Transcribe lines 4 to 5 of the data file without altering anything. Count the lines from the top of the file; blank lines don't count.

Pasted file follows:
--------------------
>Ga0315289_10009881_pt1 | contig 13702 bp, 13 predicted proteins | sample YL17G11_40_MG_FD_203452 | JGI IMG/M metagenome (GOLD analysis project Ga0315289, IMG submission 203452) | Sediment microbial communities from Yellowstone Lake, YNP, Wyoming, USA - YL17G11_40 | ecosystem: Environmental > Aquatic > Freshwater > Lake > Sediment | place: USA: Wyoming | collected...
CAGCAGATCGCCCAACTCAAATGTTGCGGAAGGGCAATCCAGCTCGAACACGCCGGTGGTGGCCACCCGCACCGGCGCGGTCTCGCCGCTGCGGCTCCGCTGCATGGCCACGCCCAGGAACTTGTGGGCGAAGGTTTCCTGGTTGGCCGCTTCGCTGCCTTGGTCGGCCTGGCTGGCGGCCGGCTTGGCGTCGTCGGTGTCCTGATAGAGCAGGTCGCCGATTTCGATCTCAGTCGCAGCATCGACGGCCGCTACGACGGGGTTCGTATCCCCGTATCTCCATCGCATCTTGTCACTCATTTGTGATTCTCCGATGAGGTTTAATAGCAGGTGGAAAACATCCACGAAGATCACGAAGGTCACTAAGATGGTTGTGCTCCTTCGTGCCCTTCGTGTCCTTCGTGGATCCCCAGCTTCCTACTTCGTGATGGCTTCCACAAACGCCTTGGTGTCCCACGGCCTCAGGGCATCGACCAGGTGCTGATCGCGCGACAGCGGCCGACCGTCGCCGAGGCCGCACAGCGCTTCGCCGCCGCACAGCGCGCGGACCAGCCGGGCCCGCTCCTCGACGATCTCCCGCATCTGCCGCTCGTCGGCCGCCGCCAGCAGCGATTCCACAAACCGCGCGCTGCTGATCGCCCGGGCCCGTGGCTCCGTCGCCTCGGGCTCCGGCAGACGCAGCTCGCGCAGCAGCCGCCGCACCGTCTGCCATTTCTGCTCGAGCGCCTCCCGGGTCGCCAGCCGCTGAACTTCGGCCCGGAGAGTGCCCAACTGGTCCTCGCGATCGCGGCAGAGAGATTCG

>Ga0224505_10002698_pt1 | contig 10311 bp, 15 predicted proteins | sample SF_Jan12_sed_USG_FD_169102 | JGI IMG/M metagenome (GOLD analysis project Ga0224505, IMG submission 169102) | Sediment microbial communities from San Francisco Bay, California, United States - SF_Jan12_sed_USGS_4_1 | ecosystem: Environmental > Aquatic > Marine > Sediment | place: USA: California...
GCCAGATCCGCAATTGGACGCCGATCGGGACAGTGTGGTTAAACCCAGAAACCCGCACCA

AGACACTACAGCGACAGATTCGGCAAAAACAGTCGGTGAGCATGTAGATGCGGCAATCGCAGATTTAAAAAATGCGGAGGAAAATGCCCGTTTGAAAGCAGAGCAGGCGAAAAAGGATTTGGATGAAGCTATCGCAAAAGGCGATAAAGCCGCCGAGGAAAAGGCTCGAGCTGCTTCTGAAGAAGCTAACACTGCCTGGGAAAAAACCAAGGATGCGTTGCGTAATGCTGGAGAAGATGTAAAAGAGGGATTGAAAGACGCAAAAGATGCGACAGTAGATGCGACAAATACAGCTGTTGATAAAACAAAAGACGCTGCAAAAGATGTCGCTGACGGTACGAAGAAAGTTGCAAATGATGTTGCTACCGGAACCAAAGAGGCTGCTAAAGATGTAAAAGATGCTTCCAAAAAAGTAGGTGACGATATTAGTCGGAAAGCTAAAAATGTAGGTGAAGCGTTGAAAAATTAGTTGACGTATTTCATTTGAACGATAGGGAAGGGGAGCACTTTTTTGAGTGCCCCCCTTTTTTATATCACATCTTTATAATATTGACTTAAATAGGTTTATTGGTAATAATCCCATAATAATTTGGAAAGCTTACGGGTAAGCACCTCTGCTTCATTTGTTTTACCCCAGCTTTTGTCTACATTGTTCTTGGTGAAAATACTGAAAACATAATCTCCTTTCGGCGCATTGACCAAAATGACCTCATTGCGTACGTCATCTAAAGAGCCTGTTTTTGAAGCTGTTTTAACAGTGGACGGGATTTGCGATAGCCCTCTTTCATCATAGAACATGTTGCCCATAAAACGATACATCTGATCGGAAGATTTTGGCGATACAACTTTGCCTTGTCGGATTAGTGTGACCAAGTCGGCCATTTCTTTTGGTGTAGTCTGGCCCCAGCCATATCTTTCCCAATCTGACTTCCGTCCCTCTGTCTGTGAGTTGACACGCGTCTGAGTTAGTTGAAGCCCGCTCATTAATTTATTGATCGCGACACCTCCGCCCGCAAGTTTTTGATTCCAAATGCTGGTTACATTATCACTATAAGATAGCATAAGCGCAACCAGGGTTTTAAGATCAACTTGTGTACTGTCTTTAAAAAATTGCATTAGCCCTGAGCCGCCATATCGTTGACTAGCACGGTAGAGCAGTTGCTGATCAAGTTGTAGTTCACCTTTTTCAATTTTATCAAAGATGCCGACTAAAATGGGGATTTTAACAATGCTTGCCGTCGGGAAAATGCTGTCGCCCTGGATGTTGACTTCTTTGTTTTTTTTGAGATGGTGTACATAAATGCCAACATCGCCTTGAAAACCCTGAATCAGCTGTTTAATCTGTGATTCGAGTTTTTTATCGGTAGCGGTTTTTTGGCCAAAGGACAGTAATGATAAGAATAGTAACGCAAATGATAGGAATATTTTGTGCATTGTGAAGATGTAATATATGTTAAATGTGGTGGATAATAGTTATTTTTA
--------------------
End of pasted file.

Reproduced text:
GCCAGATCCGCAATTGGACGCCGATCGGGACAGTGTGGTTAAACCCAGAAACCCGCACCA

AGACACTACAGCGACAGATTCGGCAAAAACAGTCGGTGAGCATGTAGATGCGGCAATCGCAGATTTAAAAAATGCGGAGGAAAATGCCCGTTTGAAAGCAGAGCAGGCGAAAAAGGATTTGGATGAAGCTATCGCAAAAGGCGATAAAGCCGCCGAGGAAAAGGCTCGAGCTGCTTCTGAAGAAGCTAACACTGCCTGGGAAAAAACCAAGGATGCGTTGCGTAATGCTGGAGAAGATGTAAAAGAGGGATTGAAAGACGCAAAAGATGCGACAGTAGATGCGACAAATACAGCTGTTGATAAAACAAAAGACGCTGCAAAAGATGTCGCTGACGGTACGAAGAAAGTTGCAAATGATGTTGCTACCGGAACCAAAGAGGCTGCTAAAGATGTAAAAGATGCTTCCAAAAAAGTAGGTGACGATATTAGTCGGAAAGCTAAAAATGTAGGTGAAGCGTTGAAAAATTAGTTGACGTATTTCATTTGAACGATAGGGAAGGGGAGCACTTTTTTGAGTGCCCCCCTTTTTTATATCACATCTTTATAATATTGACTTAAATAGGTTTATTGGTAATAATCCCATAATAATTTGGAAAGCTTACGGGTAAGCACCTCTGCTTCATTTGTTTTACCCCAGCTTTTGTCTACATTGTTCTTGGTGAAAATACTGAAAACATAATCTCCTTTCGGCGCATTGACCAAAATGACCTCATTGCGTACGTCATCTAAAGAGCCTGTTTTTGAAGCTGTTTTAACAGTGGACGGGATTTGCGATAGCCCTCTTTCATCATAGAACATGTTGCCCATAAAACGATACATCTGATCGGAAGATTTTGGCGATACAACTTTGCCTTGTCGGATTAGTGTGACCAAGTCGGCCATTTCTTTTGGTGTAGTCTGGCCCCAGCCATATCTTTCCCAATCTGACTTCCGTCCCTCTGTCTGTGAGTTGACACGCGTCTGAGTTAGTTGAAGCCCGCTCATTAATTTATTGATCGCGACACCTCCGCCCGCAAGTTTTTGATTCCAAATGCTGGTTACATTATCACTATAAGATAGCATAAGCGCAACCAGGGTTTTAAGATCAACTTGTGTACTGTCTTTAAAAAATTGCATTAGCCCTGAGCCGCCATATCGTTGACTAGCACGGTAGAGCAGTTGCTGATCAAGTTGTAGTTCACCTTTTTCAATTTTATCAAAGATGCCGACTAAAATGGGGATTTTAACAATGCTTGCCGTCGGGAAAATGCTGTCGCCCTGGATGTTGACTTCTTTGTTTTTTTTGAGATGGTGTACATAAATGCCAACATCGCCTTGAAAACCCTGAATCAGCTGTTTAATCTGTGATTCGAGTTTTTTATCGGTAGCGGTTTTTTGGCCAAAGGACAGTAATGATAAGAATAGTAACGCAAATGATAGGAATATTTTGTGCATTGTGAAGATGTAATATATGTTAAATGTGGTGGATAATAGTTATTTTTA